Fix headaches, don't try to sell vitamin pills

Don't try to sell vitamin pills - address real problems that people MUST solve rather than trying to sell something that's a NICE to have

… is an old adage. Arguably, however, the dichotomy of "need to have" vs "nice to have" is beginning to show its age and its origins in the B2B landscape, where the average sale involved a plane ticket and a smooth-talking man in a suit.

When dealing with consumer apps, it might be more useful simply to explore the concept of adaptive fitness, in a Darwinian sense. Products and services can be selected for or against, and the niches themselves are constantly evolving.

"Need to have" vs "nice to have" is just another allele. No URL shortener would have gotten off the ground if they had to pass the "need to have" bar. Any investor would have said, "let me see if I understand you. The idea is to take a long URL, that might not fit into Twitter's arbitrary limit of 140 characters, and shorten it, so that it does. But what if Twitter expands that arbitrary limit of 140 characters? Not all of Twitter is tied to SMS. And why wouldn't Twitter get into the URL-shortening business themselves? They could trivially use some Javascript to automatically shorten long URLs right in the browser, or on the server side upon submission. If they do that, you're toast. Sorry, your idea doesn't fly."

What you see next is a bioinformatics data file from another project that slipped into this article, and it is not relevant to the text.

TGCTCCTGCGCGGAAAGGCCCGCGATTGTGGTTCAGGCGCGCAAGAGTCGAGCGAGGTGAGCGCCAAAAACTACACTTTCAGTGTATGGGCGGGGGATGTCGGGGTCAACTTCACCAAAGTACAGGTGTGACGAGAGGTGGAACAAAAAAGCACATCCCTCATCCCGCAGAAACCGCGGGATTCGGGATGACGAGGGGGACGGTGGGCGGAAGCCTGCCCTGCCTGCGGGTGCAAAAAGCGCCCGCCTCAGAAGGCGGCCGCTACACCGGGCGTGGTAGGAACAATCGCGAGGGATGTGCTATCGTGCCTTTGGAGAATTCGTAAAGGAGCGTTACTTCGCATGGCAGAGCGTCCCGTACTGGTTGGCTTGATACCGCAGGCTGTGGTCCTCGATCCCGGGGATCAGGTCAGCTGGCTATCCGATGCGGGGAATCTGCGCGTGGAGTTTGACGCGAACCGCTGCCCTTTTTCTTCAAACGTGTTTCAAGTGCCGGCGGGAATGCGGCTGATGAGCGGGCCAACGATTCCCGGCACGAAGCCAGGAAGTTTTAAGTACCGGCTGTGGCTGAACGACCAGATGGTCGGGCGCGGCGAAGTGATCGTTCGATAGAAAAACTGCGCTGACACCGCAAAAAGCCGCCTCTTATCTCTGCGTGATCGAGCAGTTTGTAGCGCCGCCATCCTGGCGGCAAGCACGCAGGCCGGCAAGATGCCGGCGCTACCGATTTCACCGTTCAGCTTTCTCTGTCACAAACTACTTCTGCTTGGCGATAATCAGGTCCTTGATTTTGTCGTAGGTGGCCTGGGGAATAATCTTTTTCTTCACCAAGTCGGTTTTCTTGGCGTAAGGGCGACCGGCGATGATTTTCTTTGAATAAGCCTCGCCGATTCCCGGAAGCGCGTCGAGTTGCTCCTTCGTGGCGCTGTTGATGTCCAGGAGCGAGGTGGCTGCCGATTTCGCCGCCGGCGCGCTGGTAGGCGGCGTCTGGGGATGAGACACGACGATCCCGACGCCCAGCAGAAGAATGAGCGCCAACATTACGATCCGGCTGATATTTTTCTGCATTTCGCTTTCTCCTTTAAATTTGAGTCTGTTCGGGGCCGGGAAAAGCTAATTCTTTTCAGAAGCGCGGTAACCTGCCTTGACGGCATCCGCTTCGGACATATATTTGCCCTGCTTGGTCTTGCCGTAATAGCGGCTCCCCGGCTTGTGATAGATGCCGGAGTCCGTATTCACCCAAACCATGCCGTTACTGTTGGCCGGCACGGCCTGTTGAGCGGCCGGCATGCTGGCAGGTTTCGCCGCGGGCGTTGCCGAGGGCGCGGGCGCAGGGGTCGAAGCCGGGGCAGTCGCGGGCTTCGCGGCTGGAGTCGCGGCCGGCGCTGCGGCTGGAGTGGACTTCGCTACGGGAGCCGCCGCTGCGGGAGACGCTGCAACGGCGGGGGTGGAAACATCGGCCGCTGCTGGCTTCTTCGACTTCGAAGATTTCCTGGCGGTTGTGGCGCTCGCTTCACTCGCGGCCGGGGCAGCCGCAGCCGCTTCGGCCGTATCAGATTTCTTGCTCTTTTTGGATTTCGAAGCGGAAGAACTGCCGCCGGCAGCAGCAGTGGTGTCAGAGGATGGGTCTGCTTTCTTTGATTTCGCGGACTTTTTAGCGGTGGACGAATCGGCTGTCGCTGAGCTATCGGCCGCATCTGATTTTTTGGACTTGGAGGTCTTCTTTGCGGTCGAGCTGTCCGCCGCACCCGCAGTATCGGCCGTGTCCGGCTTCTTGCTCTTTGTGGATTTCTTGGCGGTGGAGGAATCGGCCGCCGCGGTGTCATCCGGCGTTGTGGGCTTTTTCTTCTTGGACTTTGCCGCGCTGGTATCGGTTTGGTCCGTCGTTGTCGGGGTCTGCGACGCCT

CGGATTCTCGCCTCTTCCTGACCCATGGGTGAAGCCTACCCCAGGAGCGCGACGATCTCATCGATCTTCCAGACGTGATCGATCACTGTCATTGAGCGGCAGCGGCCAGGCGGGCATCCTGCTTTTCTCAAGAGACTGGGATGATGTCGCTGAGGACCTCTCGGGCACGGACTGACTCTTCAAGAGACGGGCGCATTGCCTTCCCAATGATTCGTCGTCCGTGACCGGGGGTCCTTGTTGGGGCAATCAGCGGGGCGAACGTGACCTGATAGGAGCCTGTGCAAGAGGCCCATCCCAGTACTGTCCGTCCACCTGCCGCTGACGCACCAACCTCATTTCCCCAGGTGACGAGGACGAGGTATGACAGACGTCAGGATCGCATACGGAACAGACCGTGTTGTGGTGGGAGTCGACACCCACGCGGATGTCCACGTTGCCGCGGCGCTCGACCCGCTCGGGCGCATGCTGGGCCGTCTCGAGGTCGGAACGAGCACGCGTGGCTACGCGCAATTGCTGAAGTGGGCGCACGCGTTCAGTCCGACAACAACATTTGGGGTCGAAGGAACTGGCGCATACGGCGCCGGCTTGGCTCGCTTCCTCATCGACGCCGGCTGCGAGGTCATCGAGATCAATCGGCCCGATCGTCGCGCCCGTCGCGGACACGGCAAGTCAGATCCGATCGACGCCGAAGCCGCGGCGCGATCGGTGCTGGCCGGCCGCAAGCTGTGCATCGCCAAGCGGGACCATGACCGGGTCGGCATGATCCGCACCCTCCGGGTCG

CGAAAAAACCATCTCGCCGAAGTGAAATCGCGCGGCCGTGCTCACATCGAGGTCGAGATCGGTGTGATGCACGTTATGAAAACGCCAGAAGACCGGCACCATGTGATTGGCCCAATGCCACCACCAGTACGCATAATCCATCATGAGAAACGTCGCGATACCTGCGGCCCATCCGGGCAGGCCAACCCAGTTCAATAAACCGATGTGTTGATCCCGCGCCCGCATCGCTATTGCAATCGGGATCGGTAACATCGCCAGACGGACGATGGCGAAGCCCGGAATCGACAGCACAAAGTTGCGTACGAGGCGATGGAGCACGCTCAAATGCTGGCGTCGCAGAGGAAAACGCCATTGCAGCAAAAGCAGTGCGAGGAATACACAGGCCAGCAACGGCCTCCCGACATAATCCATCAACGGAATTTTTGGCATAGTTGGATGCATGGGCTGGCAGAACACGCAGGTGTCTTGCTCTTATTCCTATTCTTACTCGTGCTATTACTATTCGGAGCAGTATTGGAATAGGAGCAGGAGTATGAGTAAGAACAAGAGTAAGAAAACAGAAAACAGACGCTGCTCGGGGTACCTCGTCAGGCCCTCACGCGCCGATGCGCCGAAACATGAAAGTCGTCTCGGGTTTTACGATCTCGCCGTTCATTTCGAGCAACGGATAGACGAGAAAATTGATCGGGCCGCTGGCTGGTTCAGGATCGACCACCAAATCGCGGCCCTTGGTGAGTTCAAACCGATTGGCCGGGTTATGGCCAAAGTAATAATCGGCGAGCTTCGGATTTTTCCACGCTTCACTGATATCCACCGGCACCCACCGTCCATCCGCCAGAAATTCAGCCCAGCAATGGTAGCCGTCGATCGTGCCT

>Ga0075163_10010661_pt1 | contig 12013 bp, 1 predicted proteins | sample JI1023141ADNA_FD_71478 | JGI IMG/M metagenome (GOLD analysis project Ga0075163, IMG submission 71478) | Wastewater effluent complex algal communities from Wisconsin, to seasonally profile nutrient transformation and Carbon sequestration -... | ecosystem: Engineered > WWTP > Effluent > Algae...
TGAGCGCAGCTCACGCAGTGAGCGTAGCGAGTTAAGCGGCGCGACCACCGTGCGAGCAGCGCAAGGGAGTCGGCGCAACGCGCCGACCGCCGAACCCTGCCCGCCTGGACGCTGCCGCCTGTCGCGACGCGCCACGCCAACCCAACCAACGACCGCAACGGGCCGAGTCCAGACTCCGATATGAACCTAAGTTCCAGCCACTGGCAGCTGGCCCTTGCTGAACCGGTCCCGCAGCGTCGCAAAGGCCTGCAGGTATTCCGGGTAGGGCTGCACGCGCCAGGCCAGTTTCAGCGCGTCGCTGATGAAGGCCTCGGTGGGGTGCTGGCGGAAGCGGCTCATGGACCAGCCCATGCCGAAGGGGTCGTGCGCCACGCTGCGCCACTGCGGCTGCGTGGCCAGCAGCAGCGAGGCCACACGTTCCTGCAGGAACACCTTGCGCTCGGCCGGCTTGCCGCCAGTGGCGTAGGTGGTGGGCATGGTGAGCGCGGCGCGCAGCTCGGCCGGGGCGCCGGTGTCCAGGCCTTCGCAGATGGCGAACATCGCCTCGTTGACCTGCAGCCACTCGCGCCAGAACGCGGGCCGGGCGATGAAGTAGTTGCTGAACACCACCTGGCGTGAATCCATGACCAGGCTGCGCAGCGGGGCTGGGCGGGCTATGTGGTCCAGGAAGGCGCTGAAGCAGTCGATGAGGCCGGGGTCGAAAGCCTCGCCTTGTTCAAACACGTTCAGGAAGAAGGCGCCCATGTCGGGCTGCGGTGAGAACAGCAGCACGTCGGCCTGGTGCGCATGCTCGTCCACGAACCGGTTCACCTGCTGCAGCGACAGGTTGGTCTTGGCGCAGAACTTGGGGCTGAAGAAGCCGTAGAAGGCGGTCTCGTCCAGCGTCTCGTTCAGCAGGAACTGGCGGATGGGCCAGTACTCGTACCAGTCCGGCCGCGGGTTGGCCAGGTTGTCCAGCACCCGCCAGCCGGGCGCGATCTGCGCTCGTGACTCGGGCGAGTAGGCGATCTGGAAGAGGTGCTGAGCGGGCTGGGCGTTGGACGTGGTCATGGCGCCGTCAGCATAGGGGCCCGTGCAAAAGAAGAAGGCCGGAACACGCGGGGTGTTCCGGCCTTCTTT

That's like saying to the tuna, "I want you to guarantee that your eggs won't be eaten." It misses the point. Most of them will be eaten. But the survivors can get really big. The people who put $2M into bit.ly get that.

bit.ly, tinyurl.com, ow.ly … each has a slightly different feature set. And those mutations make one or the other more or less fit. Other factors contribute to success or failure: the first well-adapted entrant to a new niche usually, but not always, dominates it.

The average Internet startup today is in entertainment, not infrastructure. Forget vitamins and painkillers. Think candy. Think crack.

K-selection works for infrastructure, B2B plays.

Entertainment startups call for r-selection.

http://en.wikipedia.org/wiki/R/K_selection_theory

In a r-selection world, sometimes we have to JFDI and see if it works.

See also:
Ideas

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